Smart Car + Smart Phone = Smart Errands

The hose I borrowed temporarily had such a rubbery taste that Raffi wouldn't drink the water. Getting a drinking quality hose was a priority today, so I decided to try out Portland's newest public-private transportation option. Car2Go is a car rental program utilizing a collection of blue and white Smart cars that are perpetually scattered across the city by one-way trips. Here's how it worked for me:

  • I became a member a couple weeks ago during the trial period while the memberships were free. Yay!  I downloaded the app for my android phone.
  • I woke up this morning and decided to see where the closest car was. (I hadn't even gotten out of bed at this point. Thank you smart phone!)
  • I made breakfast, tended to my chicken, put on my shoes, grabbed my bag and my shopping list, and walked the eight blocks to the closest Car2Go.
  • I held my membership card over the little panel on the windshield and the car unlocked.
  • I hopped in, answered a few questions about the vehicle's condition, set my destination on the GPS, and headed out.
  • When I got there, I selected the "Stopover" option so that I could extend my reservation while I was in the store and the car would still be there when I returned.
  • When I was done I parked the car, answered a few more questions, held my membership card over the panel at the windshield, and went about my day.

My downfall was this: I didn't make sure the store had everything I needed before setting out. Since Car2Go charges by the minute, my first trip ended up being a total waste of time and money. I've decided that Car2Go is a great option for spur of the moment trips since you don't have to make a reservation like you do with ZipCar and Getaround. You also don't have to return the car to the place you found it, which can save lots of time and hassle. But it's worthwhile to use your smart phone prior to hopping into that smart car to make sure that your errand isn't a wild goose chase.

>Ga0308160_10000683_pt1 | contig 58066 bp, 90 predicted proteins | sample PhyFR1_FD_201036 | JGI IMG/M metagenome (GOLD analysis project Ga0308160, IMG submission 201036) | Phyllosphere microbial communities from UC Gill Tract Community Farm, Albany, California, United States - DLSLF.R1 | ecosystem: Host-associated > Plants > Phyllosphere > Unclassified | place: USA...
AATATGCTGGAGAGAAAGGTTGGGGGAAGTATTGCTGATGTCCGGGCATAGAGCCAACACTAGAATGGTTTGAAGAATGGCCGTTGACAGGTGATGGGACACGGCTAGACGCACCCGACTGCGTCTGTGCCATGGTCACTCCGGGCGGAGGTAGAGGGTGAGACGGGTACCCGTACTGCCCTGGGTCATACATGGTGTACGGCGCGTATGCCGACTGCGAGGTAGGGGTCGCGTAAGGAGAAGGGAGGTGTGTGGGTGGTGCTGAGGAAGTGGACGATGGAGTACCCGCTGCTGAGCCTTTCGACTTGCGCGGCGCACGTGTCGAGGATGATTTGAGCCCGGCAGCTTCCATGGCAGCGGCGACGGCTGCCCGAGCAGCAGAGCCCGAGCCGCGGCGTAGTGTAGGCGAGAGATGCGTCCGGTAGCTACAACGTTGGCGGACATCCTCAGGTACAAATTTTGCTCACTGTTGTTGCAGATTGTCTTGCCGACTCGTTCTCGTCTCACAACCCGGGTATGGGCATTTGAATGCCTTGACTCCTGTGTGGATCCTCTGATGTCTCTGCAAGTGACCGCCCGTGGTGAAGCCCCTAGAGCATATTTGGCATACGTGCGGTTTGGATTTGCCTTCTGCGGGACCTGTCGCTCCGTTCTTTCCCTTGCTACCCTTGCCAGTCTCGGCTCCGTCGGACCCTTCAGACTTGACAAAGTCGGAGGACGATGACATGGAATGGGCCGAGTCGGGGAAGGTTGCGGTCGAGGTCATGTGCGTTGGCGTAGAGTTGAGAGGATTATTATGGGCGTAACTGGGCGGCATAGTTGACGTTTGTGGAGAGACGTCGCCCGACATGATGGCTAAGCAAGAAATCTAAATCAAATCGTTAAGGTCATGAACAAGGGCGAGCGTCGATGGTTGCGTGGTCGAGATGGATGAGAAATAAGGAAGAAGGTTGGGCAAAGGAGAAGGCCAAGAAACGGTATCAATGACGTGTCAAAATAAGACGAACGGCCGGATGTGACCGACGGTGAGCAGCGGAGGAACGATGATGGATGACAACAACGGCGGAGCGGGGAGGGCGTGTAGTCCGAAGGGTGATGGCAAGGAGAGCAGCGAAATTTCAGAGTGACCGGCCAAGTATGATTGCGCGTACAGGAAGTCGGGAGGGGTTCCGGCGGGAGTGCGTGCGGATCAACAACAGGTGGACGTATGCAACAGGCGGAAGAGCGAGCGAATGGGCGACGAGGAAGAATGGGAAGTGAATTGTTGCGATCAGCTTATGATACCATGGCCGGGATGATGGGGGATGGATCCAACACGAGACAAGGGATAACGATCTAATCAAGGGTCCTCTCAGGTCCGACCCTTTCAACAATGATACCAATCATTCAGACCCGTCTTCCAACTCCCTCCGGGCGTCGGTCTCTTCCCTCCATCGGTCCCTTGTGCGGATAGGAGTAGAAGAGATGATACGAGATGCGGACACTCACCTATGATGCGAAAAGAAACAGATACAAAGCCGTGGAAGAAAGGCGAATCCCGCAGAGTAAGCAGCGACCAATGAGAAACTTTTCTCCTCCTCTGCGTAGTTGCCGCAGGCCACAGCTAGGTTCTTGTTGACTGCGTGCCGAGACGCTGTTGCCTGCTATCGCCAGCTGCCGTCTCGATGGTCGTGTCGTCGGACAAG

I was after a drinking quality hose and a hose splitter for my water supply and coconut coir for my compost toilet. I'd already been to a couple little garden shops in search of coconut coir blocks and they didn't have them. I'd purchased coconut coir at a big yucky corporate hardware store in the past so I decided to go ahead and go there since they'd have everything I needed. They didn't. I shouldn't have been surprised since I don't think I've ever left that place satisfied! Nevertheless, I had another good reason to support my local hardware store, which I knew carried the recycled rubber drinking quality hoses. Unfortunately, they didn't open for another hour and I didn't want to pay for the car that whole time. So I parked it on my street and finished my reservation. (Couldn't resist pulling the car into my driveway first though for a photo.) Fortunately, no one else got the bright idea to use that particular car so the car was waiting for me an hour later. I was able to get the hose and splitter from my local hardware store and be home again in no time.

I imagine I'll still use my bike for most of my trips, even errands that involve some hauling. But it's nice to know that Car2Go is a convenient option for opportunistic auto-ing.

Known By the State of California

The garden hose I'd hooked up burst earlier this week so I decided it was time to hunt for a drinking quality hose. One of the scary things about hoses is that so many of them have a disclaimer that says "warning: contains a chemical known by the state of California to cause cancer." That's the sort of thing that's worth avoiding, so I called around and found that a local hardware store carried drinking quality hoses that are also made from recycled materials. Bingo!